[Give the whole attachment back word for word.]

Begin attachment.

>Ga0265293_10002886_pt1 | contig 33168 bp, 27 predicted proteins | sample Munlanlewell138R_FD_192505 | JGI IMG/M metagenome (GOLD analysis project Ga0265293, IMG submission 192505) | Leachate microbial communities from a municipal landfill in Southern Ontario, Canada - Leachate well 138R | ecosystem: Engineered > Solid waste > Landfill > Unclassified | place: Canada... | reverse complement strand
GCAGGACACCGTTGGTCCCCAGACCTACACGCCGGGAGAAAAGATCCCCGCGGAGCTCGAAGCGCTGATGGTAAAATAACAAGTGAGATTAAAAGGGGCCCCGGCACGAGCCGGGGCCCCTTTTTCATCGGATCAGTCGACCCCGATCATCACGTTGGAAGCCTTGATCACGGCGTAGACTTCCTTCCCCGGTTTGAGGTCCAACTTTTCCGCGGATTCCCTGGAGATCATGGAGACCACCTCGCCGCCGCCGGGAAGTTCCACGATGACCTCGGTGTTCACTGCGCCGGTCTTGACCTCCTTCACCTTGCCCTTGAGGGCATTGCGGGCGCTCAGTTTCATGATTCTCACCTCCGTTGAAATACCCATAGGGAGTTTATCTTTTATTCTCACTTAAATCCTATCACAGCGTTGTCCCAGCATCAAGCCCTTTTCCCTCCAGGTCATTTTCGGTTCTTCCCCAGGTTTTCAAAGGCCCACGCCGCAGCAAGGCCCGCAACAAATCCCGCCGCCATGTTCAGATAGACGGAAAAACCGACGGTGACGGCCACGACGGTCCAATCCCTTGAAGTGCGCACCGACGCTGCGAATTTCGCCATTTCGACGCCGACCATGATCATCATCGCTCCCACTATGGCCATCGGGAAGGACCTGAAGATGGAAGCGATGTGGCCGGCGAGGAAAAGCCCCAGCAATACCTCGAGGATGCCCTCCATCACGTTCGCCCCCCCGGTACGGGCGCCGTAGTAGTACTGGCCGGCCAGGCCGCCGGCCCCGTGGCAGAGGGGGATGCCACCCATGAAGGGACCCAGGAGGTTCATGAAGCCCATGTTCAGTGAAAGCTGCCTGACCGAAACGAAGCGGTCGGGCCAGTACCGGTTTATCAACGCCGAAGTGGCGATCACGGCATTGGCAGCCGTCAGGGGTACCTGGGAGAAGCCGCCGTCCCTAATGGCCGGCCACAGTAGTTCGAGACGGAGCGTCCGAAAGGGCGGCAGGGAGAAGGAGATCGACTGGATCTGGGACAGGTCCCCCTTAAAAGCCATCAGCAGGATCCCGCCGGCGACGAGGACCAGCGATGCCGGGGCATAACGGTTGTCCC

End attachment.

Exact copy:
>Ga0265293_10002886_pt1 | contig 33168 bp, 27 predicted proteins | sample Munlanlewell138R_FD_192505 | JGI IMG/M metagenome (GOLD analysis project Ga0265293, IMG submission 192505) | Leachate microbial communities from a municipal landfill in Southern Ontario, Canada - Leachate well 138R | ecosystem: Engineered > Solid waste > Landfill > Unclassified | place: Canada... | reverse complement strand
GCAGGACACCGTTGGTCCCCAGACCTACACGCCGGGAGAAAAGATCCCCGCGGAGCTCGAAGCGCTGATGGTAAAATAACAAGTGAGATTAAAAGGGGCCCCGGCACGAGCCGGGGCCCCTTTTTCATCGGATCAGTCGACCCCGATCATCACGTTGGAAGCCTTGATCACGGCGTAGACTTCCTTCCCCGGTTTGAGGTCCAACTTTTCCGCGGATTCCCTGGAGATCATGGAGACCACCTCGCCGCCGCCGGGAAGTTCCACGATGACCTCGGTGTTCACTGCGCCGGTCTTGACCTCCTTCACCTTGCCCTTGAGGGCATTGCGGGCGCTCAGTTTCATGATTCTCACCTCCGTTGAAATACCCATAGGGAGTTTATCTTTTATTCTCACTTAAATCCTATCACAGCGTTGTCCCAGCATCAAGCCCTTTTCCCTCCAGGTCATTTTCGGTTCTTCCCCAGGTTTTCAAAGGCCCACGCCGCAGCAAGGCCCGCAACAAATCCCGCCGCCATGTTCAGATAGACGGAAAAACCGACGGTGACGGCCACGACGGTCCAATCCCTTGAAGTGCGCACCGACGCTGCGAATTTCGCCATTTCGACGCCGACCATGATCATCATCGCTCCCACTATGGCCATCGGGAAGGACCTGAAGATGGAAGCGATGTGGCCGGCGAGGAAAAGCCCCAGCAATACCTCGAGGATGCCCTCCATCACGTTCGCCCCCCCGGTACGGGCGCCGTAGTAGTACTGGCCGGCCAGGCCGCCGGCCCCGTGGCAGAGGGGGATGCCACCCATGAAGGGACCCAGGAGGTTCATGAAGCCCATGTTCAGTGAAAGCTGCCTGACCGAAACGAAGCGGTCGGGCCAGTACCGGTTTATCAACGCCGAAGTGGCGATCACGGCATTGGCAGCCGTCAGGGGTACCTGGGAGAAGCCGCCGTCCCTAATGGCCGGCCACAGTAGTTCGAGACGGAGCGTCCGAAAGGGCGGCAGGGAGAAGGAGATCGACTGGATCTGGGACAGGTCCCCCTTAAAAGCCATCAGCAGGATCCCGCCGGCGACGAGGACCAGCGATGCCGGGGCATAACGGTTGTCCC